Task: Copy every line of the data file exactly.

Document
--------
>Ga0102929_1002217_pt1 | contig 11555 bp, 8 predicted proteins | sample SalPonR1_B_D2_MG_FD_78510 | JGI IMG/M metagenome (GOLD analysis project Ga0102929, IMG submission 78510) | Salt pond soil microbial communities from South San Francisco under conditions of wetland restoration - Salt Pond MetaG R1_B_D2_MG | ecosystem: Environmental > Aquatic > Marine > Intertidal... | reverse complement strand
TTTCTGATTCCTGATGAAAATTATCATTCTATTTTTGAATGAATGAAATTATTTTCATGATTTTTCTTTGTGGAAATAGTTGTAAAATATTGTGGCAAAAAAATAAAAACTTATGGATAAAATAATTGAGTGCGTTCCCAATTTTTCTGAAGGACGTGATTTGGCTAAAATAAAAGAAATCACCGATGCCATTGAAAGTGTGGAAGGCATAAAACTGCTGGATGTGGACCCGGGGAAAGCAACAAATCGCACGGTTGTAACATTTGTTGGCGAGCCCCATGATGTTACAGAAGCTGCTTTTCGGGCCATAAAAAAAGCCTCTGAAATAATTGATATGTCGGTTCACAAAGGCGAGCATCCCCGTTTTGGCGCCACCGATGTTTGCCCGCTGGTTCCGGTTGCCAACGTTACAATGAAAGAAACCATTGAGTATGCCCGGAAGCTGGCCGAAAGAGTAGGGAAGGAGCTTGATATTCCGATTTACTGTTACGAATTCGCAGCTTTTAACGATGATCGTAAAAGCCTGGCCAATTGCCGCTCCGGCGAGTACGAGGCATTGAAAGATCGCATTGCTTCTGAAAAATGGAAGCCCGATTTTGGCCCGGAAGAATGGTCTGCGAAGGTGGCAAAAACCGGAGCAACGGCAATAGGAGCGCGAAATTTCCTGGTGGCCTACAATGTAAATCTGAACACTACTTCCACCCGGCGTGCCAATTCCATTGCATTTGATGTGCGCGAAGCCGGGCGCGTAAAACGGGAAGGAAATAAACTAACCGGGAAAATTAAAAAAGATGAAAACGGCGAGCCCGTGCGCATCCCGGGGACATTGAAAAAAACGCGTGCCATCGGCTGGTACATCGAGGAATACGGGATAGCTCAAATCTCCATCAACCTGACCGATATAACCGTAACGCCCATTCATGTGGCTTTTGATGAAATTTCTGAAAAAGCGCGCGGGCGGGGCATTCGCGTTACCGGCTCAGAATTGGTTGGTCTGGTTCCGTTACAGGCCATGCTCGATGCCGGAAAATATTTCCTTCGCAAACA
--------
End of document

>Ga0102929_1002217_pt1 | contig 11555 bp, 8 predicted proteins | sample SalPonR1_B_D2_MG_FD_78510 | JGI IMG/M metagenome (GOLD analysis project Ga0102929, IMG submission 78510) | Salt pond soil microbial communities from South San Francisco under conditions of wetland restoration - Salt Pond MetaG R1_B_D2_MG | ecosystem: Environmental > Aquatic > Marine > Intertidal... | reverse complement strand
TTTCTGATTCCTGATGAAAATTATCATTCTATTTTTGAATGAATGAAATTATTTTCATGATTTTTCTTTGTGGAAATAGTTGTAAAATATTGTGGCAAAAAAATAAAAACTTATGGATAAAATAATTGAGTGCGTTCCCAATTTTTCTGAAGGACGTGATTTGGCTAAAATAAAAGAAATCACCGATGCCATTGAAAGTGTGGAAGGCATAAAACTGCTGGATGTGGACCCGGGGAAAGCAACAAATCGCACGGTTGTAACATTTGTTGGCGAGCCCCATGATGTTACAGAAGCTGCTTTTCGGGCCATAAAAAAAGCCTCTGAAATAATTGATATGTCGGTTCACAAAGGCGAGCATCCCCGTTTTGGCGCCACCGATGTTTGCCCGCTGGTTCCGGTTGCCAACGTTACAATGAAAGAAACCATTGAGTATGCCCGGAAGCTGGCCGAAAGAGTAGGGAAGGAGCTTGATATTCCGATTTACTGTTACGAATTCGCAGCTTTTAACGATGATCGTAAAAGCCTGGCCAATTGCCGCTCCGGCGAGTACGAGGCATTGAAAGATCGCATTGCTTCTGAAAAATGGAAGCCCGATTTTGGCCCGGAAGAATGGTCTGCGAAGGTGGCAAAAACCGGAGCAACGGCAATAGGAGCGCGAAATTTCCTGGTGGCCTACAATGTAAATCTGAACACTACTTCCACCCGGCGTGCCAATTCCATTGCATTTGATGTGCGCGAAGCCGGGCGCGTAAAACGGGAAGGAAATAAACTAACCGGGAAAATTAAAAAAGATGAAAACGGCGAGCCCGTGCGCATCCCGGGGACATTGAAAAAAACGCGTGCCATCGGCTGGTACATCGAGGAATACGGGATAGCTCAAATCTCCATCAACCTGACCGATATAACCGTAACGCCCATTCATGTGGCTTTTGATGAAATTTCTGAAAAAGCGCGCGGGCGGGGCATTCGCGTTACCGGCTCAGAATTGGTTGGTCTGGTTCCGTTACAGGCCATGCTCGATGCCGGAAAATATTTCCTTCGCAAACA